Alexandria's founded by Alexander

Alexandria's founded by Alexander the Great (by year BC): 334 Alexandria in Troia (Turkey) - 333 Alexandria at Issus/Alexandrette (Iskenderun, Turkey) - 332 Alexandria of Caria/by the Latmos (Alinda, Turkey) - 331 Alexandria Mygdoniae - 331 Alexandria (Egypt) - 330 Alexandria in Areia (Herat, Afghanistan) - 330 Alexandria of the Prophthasia/in Drangiana/Phrada (Farah, Afghanistan) - 330 Alexandria in Arachosia (Kandahar, Afghanistan) - 330 Alexandria in Caucasus (Begram, Afghanistan) - 329 Alexandria of the Paropanisades (Ghazni, Afghanistan) - 329 Alexandria Eschate or Ultima (Khodjend, Tajikistan) - 329 Alexandria on the Oxus (Ai-Khanoum, Afghanistan) - 329 Alexandria in Margiana (Merv, Turkmenistan) - 326 Alexandria Nicaea (on the Hydaspes, India) - 326 Alexandria Bucephala (on the Hydaspes, India) - 325 Alexandria Sogdia - 325 Alexandria Rambacia (Bela, Pakistan) - 325 Alexandria Oreitide - 325 Alexandria in Opiene (confluence of Indus & Acesines, India) - 325 Alexandria on the Indus - 325 Alexandria Xylinepolis (Patala, India) - 325 Alexandria in Carminia (Gulashkird, Iran) - 324 Alexandria-on-the-Tigris/Antiochia-in-Susiana/Charax (Spasinou Charax on the Tigris, Iraq) - ?Alexandria of Carmahle? (Kahnu)

Monday, March 23, 2015

Afrasiab excavations: remains of a monumental public building

To my surprise, excavations at Afrasiab (ancient Greek Maracanda or modern Samarkand in Uzbekistan) by the Franco-Uzbek Archaeological Mission have revealed the burnt remains of a monumental public building from the early Hellenistic period. Based on the charred remains of millet and barley, it has been established that this must have been a granary for the Greek garrison of Samarkand.

This square building made of mud-bricks is characteristic for Hellenistic times. Archaeologists have determined that it was destroyed by a violent fire, which has baked the bricks and the cereals stored inside, transforming the content in a multicoloured ash dust. The heat was so fierce that the bricks have intensively hardened and at the same time has vitrified the soil as well as the lower parts of the walls, which at the same time led to their excellent preservation.

This granary was found at a depth of 8.5 meters, underneath successive occupation layers all the way to the mosque that was under construction in 1220 when Genghis Khan massacred a great deal of the population and destroyed Samarkand’s irrigation canals. This vast complex was divided in eight separate rooms of 11.5x5.5m each set in two rows of four. Much attention was given to the construction of these storage rooms, whose walls were made of mud brick squares of 38x38cm and probably stood 2.5 meters high of which today some 2 meters are still preserved. It seems that the roof of this granary simply collapsed at the time of the fire, together with the now parched remains of the supporting beams.

It is clear that this building was used to store perishable food. Remains of millet and barley have been identified in four of these rooms, where millet was simply thrown on the unpaved floor. Analysis have shown that this was the so-called panicum miliaceum, i.e. a common millet generally found between northern China and western Europe and is grown on irrigated land. It is a cereal that does not germinate, meaning that it could easily be stored for up to ten years. This millet played a fundamental role in people’s food staple in Central Asia and would have been ideally used in garrison life or as a life-saving food in case of siege. It is evident that barley and millet were the major food supplies for soldiers, although in Achaemenid times the barley-gruel was eaten by soldiers and slaves as well as horses, and the rations were counted. The barley, however, is thought to have been used more as fodder for the horses rather than to feed humans, and it seems to have been stored in sacks. In many places the floors and the walls were covered with ashes in shades of green, blue, orange, red, yellow and grey, which may refer to other kinds of food - yet unidentified. It has been calculated that the granary of Afrasiab could hold as much as 75 tons of cereals.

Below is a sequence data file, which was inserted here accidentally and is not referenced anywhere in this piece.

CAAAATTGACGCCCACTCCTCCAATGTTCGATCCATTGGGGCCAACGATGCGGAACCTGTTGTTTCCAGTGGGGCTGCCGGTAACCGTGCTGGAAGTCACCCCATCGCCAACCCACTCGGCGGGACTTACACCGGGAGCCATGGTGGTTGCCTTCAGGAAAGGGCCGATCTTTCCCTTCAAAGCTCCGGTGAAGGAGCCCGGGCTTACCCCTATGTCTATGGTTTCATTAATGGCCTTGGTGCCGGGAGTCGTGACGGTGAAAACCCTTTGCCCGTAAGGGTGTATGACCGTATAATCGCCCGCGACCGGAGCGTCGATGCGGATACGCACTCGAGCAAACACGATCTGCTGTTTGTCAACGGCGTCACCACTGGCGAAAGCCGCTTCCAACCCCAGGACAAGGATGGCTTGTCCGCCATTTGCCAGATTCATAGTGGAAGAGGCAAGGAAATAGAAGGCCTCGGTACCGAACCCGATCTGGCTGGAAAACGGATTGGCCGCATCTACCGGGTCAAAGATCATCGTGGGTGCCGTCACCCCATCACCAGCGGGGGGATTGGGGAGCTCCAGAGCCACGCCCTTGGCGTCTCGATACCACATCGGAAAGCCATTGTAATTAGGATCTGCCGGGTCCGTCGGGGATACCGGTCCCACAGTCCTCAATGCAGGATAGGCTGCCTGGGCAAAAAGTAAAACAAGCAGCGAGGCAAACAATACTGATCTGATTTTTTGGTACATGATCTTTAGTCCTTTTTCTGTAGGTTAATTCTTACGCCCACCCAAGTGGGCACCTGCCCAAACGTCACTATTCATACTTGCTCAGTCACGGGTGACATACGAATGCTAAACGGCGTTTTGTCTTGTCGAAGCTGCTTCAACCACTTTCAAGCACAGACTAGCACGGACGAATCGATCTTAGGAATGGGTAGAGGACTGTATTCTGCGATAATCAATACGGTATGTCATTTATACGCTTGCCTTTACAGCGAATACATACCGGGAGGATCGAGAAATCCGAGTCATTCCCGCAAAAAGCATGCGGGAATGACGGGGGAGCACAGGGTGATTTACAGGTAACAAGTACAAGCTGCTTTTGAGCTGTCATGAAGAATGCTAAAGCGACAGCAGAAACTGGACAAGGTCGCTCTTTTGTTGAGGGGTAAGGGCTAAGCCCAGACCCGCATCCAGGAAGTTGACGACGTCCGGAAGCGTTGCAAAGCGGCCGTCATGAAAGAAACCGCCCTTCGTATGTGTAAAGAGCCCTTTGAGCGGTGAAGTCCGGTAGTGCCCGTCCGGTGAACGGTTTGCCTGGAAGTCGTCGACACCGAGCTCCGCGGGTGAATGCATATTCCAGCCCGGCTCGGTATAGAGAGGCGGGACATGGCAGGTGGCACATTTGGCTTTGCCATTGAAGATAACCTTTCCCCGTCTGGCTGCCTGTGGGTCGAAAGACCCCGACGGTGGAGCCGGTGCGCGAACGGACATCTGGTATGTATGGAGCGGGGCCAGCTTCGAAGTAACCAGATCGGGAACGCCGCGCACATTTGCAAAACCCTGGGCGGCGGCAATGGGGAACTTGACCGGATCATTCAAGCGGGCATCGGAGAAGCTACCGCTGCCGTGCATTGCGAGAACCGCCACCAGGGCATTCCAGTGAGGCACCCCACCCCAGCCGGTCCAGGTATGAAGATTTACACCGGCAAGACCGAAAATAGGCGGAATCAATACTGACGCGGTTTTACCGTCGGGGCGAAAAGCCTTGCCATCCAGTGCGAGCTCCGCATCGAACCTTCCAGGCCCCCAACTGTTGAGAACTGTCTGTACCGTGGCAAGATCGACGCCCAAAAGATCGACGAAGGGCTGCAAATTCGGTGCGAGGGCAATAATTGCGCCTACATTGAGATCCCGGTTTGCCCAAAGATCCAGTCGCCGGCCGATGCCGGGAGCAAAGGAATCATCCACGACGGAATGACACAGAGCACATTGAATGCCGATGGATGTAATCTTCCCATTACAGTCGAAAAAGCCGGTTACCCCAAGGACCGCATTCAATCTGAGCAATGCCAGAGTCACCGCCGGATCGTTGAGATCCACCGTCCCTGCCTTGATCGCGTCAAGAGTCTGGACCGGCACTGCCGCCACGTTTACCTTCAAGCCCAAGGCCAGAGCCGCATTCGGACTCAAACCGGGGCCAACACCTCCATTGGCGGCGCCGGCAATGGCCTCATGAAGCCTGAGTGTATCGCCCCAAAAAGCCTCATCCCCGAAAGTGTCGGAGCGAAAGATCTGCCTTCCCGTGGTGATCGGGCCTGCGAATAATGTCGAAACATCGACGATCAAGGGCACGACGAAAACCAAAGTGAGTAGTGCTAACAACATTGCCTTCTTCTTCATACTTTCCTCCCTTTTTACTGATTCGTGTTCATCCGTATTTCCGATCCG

Further investigation has established that the fire was a very fierce one and researchers don’t exclude a possible explosion caused by a high concentration of gas as we know to happen in modern grain-silos. There are also indications that attempts were made to extinguish the fire or to contain it; by letting the roof collapse they hoped to kill the fire – to no avail as the blaze devastated the entire storage building.

Typical for early Greek occupation in Afrasiab is the use of square bricks as in the granary which matches similar bricks found in the inner gallery of the ancient rampart and the posterns of the so-called gate of Bukhara. Till recently no traces of Greek residential houses have been found although their presence has been suggested by Greek ceramics found on different locations surveyed by previous Soviet research. In fact, this granary is the first proof of the earliest Greek inhabitants of Afrasiab. Future excavations will certainly contribute to a better understanding of Hellenistic Samarkand.

This information is completing my earlier post: Afrasiab, ancient Samarkand where I’m concentrating on Alexander spending the winter of 328/327 BC within these walls and on the circumstances leading to the murder of Cleitos.

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